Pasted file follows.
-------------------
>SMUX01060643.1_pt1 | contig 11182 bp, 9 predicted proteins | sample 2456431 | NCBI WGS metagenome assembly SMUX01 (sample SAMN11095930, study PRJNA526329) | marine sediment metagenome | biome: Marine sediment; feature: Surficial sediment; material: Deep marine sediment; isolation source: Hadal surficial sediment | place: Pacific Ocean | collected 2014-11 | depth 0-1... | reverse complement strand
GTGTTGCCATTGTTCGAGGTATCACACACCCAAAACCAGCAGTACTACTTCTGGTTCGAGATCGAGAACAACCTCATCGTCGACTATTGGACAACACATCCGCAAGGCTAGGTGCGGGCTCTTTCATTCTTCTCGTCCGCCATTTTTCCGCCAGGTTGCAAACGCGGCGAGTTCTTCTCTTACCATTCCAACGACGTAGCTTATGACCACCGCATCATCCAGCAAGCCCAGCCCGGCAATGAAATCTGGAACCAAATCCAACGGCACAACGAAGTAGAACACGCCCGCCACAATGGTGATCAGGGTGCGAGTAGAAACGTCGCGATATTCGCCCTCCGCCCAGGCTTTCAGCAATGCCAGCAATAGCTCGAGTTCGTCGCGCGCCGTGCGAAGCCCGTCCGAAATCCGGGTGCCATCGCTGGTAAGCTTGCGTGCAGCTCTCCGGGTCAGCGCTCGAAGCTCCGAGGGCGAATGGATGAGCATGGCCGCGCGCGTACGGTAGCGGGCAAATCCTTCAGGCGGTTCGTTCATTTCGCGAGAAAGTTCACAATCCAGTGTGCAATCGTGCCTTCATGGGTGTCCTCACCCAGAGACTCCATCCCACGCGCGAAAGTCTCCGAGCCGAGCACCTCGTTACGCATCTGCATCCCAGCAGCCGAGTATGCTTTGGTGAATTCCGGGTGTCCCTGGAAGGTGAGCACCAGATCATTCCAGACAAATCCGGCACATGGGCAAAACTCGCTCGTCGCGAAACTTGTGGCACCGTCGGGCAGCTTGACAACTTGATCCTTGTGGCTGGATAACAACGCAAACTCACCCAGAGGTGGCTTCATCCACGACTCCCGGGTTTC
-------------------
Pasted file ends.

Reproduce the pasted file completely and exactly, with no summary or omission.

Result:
>SMUX01060643.1_pt1 | contig 11182 bp, 9 predicted proteins | sample 2456431 | NCBI WGS metagenome assembly SMUX01 (sample SAMN11095930, study PRJNA526329) | marine sediment metagenome | biome: Marine sediment; feature: Surficial sediment; material: Deep marine sediment; isolation source: Hadal surficial sediment | place: Pacific Ocean | collected 2014-11 | depth 0-1... | reverse complement strand
GTGTTGCCATTGTTCGAGGTATCACACACCCAAAACCAGCAGTACTACTTCTGGTTCGAGATCGAGAACAACCTCATCGTCGACTATTGGACAACACATCCGCAAGGCTAGGTGCGGGCTCTTTCATTCTTCTCGTCCGCCATTTTTCCGCCAGGTTGCAAACGCGGCGAGTTCTTCTCTTACCATTCCAACGACGTAGCTTATGACCACCGCATCATCCAGCAAGCCCAGCCCGGCAATGAAATCTGGAACCAAATCCAACGGCACAACGAAGTAGAACACGCCCGCCACAATGGTGATCAGGGTGCGAGTAGAAACGTCGCGATATTCGCCCTCCGCCCAGGCTTTCAGCAATGCCAGCAATAGCTCGAGTTCGTCGCGCGCCGTGCGAAGCCCGTCCGAAATCCGGGTGCCATCGCTGGTAAGCTTGCGTGCAGCTCTCCGGGTCAGCGCTCGAAGCTCCGAGGGCGAATGGATGAGCATGGCCGCGCGCGTACGGTAGCGGGCAAATCCTTCAGGCGGTTCGTTCATTTCGCGAGAAAGTTCACAATCCAGTGTGCAATCGTGCCTTCATGGGTGTCCTCACCCAGAGACTCCATCCCACGCGCGAAAGTCTCCGAGCCGAGCACCTCGTTACGCATCTGCATCCCAGCAGCCGAGTATGCTTTGGTGAATTCCGGGTGTCCCTGGAAGGTGAGCACCAGATCATTCCAGACAAATCCGGCACATGGGCAAAACTCGCTCGTCGCGAAACTTGTGGCACCGTCGGGCAGCTTGACAACTTGATCCTTGTGGCTGGATAACAACGCAAACTCACCCAGAGGTGGCTTCATCCACGACTCCCGGGTTTC